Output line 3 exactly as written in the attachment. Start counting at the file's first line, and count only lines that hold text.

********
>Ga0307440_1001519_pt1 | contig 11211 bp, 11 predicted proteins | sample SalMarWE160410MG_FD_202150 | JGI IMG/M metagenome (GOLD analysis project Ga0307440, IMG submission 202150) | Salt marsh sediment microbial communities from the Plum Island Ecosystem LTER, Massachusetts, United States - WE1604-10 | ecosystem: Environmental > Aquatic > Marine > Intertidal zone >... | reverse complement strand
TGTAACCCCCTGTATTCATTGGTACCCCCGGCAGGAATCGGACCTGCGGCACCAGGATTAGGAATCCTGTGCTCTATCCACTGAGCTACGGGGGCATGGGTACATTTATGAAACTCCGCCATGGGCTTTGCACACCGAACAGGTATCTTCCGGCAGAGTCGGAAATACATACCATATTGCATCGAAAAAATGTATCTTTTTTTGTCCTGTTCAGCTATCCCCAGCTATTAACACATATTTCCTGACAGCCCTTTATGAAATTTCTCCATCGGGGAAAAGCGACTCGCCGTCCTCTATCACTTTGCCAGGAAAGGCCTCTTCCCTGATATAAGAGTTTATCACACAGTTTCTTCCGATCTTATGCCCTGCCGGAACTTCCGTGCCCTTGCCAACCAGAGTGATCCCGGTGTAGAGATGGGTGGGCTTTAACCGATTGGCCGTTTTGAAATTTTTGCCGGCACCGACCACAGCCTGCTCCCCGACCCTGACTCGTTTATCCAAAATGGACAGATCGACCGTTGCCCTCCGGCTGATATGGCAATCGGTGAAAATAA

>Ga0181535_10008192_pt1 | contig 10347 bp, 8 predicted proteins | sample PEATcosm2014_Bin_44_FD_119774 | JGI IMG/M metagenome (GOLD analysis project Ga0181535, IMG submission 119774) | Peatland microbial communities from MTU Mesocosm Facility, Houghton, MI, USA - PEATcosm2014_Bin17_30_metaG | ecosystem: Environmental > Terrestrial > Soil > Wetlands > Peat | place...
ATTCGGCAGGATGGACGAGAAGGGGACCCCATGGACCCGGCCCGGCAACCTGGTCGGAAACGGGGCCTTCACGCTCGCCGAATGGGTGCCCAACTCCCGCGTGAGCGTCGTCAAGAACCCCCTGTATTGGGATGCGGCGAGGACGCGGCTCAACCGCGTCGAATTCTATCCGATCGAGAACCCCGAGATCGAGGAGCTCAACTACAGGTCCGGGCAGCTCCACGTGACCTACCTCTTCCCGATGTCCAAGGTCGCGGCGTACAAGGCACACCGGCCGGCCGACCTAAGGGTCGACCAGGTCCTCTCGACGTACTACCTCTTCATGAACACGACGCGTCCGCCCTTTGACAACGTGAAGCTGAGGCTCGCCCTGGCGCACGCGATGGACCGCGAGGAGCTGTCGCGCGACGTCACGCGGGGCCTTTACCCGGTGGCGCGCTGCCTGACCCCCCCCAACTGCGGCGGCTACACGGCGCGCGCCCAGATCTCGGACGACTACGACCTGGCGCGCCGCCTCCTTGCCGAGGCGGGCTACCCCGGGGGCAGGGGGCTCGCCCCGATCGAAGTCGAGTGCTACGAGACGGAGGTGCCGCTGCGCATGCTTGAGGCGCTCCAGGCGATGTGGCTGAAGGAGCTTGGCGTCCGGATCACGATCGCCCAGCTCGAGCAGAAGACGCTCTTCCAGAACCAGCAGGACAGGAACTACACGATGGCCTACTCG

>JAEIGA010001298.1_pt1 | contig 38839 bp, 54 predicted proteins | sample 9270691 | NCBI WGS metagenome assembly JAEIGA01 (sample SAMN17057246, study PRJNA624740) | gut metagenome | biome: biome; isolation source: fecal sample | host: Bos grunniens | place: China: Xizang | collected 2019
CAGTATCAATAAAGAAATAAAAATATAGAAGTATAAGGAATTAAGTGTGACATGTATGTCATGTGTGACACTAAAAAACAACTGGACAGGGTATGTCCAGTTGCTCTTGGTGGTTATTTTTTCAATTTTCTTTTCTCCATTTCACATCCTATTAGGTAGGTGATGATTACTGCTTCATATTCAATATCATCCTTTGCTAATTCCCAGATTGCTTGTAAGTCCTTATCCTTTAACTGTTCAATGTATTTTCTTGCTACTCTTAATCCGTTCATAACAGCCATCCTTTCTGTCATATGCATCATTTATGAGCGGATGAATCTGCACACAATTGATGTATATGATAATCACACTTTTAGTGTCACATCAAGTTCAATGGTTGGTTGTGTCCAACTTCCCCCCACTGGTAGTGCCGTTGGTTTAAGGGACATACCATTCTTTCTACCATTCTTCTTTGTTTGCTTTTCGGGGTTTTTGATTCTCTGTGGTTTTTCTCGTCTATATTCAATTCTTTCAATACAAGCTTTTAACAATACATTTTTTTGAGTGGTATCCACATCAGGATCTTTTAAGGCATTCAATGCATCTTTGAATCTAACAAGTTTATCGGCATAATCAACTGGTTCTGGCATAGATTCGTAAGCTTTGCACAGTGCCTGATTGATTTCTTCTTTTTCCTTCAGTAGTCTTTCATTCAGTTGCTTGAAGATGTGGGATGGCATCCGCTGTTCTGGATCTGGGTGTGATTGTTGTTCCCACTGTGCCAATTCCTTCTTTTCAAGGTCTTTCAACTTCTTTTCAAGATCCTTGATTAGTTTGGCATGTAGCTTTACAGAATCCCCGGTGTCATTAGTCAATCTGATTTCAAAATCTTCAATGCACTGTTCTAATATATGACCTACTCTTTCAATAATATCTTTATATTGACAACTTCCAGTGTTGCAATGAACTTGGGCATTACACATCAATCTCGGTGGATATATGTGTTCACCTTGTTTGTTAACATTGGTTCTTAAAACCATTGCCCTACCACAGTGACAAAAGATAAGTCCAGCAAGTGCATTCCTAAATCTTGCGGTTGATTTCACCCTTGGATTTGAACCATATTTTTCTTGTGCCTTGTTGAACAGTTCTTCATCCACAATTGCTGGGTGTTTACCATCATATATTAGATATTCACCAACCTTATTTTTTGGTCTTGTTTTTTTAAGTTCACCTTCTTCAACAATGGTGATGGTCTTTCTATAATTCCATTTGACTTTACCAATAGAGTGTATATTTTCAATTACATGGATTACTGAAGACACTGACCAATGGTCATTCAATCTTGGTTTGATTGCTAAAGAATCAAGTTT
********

>Ga0181535_10008192_pt1 | contig 10347 bp, 8 predicted proteins | sample PEATcosm2014_Bin_44_FD_119774 | JGI IMG/M metagenome (GOLD analysis project Ga0181535, IMG submission 119774) | Peatland microbial communities from MTU Mesocosm Facility, Houghton, MI, USA - PEATcosm2014_Bin17_30_metaG | ecosystem: Environmental > Terrestrial > Soil > Wetlands > Peat | place...